Let’s look at money itself. Money is said to be a means of exchange, a measure of value of what is being exchanged, and at the same time a store of value. But logically, it can’t be both. Something that is of value in and of itself and the value of which will of course change with market realities, can never be a proper measure for the value of other things. That double function opens up money to all kinds of corruption, just for the sake of accumulating more of the coveted thing, and it therefore completely ruins the measuring function. This is the basic flaw in our conception of money, the thing that gives such tremendous power to the ones who have accumulated much of it.
Value and money
We could however de-couple money from actual value. If you want to store value, buy some real property or invest in gold or whatever else you fancy. But let’s use money strictly as a recording device, without attaching any value to it.
Money, in this hypothesis, gets created every time an economic interaction takes place, and it gets retired (destroyed) when the transaction is finally reciprocated. So money in this new world is not primary, it is not a pre-condition for economic activity. It is merely a record of the value of transactions that have already taken place.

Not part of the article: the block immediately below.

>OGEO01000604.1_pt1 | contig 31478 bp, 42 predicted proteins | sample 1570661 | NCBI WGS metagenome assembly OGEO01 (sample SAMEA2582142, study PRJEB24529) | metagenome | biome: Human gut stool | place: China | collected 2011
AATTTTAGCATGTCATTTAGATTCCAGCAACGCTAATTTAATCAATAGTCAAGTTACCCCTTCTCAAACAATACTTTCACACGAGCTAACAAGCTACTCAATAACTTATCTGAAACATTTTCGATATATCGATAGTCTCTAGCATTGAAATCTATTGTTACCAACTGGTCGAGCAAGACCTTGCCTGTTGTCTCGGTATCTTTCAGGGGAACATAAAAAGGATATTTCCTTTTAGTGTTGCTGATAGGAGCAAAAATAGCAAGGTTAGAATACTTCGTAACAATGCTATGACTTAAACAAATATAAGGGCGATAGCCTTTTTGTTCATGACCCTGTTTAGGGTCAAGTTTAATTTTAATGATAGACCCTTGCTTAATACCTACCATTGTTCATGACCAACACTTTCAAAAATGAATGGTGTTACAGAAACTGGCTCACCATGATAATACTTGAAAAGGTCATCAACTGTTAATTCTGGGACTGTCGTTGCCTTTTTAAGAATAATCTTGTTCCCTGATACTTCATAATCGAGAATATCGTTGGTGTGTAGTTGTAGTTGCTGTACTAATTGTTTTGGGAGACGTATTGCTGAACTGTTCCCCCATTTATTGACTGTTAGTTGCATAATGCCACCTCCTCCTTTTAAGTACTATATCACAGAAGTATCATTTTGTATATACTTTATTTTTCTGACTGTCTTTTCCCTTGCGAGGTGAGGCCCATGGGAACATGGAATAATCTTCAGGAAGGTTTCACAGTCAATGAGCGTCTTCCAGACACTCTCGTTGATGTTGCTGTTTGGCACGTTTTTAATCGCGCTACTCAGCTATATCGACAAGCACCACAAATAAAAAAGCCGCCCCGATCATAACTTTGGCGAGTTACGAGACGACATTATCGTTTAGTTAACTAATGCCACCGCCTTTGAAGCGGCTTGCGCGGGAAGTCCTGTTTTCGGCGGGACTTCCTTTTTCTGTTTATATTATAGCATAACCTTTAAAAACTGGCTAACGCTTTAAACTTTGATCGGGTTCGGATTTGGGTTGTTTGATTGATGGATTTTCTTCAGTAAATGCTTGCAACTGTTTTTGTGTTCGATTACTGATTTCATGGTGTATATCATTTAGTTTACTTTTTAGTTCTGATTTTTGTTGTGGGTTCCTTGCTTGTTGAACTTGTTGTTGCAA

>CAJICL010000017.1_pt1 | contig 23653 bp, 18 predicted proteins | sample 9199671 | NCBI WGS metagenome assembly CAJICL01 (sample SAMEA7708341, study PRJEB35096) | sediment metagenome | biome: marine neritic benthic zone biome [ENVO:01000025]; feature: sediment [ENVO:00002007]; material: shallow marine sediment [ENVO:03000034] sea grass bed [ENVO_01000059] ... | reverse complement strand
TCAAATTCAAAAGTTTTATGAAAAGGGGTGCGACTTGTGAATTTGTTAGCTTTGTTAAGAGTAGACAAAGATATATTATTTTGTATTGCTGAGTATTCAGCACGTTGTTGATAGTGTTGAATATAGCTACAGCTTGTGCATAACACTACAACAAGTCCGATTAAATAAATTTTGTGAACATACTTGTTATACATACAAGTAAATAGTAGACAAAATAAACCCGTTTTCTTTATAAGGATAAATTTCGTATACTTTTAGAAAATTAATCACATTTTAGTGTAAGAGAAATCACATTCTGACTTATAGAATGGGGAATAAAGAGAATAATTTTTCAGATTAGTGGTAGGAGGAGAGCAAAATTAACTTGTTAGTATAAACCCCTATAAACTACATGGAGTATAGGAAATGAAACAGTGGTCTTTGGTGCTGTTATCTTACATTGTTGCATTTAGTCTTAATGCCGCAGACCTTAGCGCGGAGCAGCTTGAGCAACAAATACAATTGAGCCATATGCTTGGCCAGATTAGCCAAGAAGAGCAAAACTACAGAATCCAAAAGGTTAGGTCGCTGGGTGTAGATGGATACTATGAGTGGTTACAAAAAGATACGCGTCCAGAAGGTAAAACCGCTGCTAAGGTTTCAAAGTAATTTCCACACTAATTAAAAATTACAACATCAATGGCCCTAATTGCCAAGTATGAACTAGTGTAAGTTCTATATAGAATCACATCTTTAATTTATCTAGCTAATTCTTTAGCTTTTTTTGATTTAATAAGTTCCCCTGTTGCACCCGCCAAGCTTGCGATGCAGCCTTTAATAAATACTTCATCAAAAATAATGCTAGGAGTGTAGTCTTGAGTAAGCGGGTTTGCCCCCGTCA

This is a big conceptual change, but one that is necessary if we are to escape the claws of a society where money commands and completely determines our every action.
Marc Gauvin and a group of systems researchers have done much work on this and they have recently come up with a paper that goes into some depth describing such a system. They also have a website (Money Systems Transparency Alliance) where their research into the mis-definition of money is documented.
You might say all well and good in theory, but how are we going to apply this in practice.
In reality, all that would be needed is a change in attitude. The crux of the idea is to “give first, get back later”. Some people have a name for this: the gift economy. So what we really have here is an economy of giving, with a recording device called money. It is a shift in emphasis, one that will deprive money of the power to determine our every step and action.
The Austrian experiment – Wörgl
Historically, a somewhat similar proposal was made by a German/Argentinian businessman called Silvio Gesell. Although Gesell did not go as far as to say money must not have its own value, he did propose to charge a fee on money, a negative interest to make money lose some of its value over time.
That practice, Gesell said, would make money circulate, it would prevent pools of money from accumulating, a fact that was brilliantly proven by the experiment of Wörgl.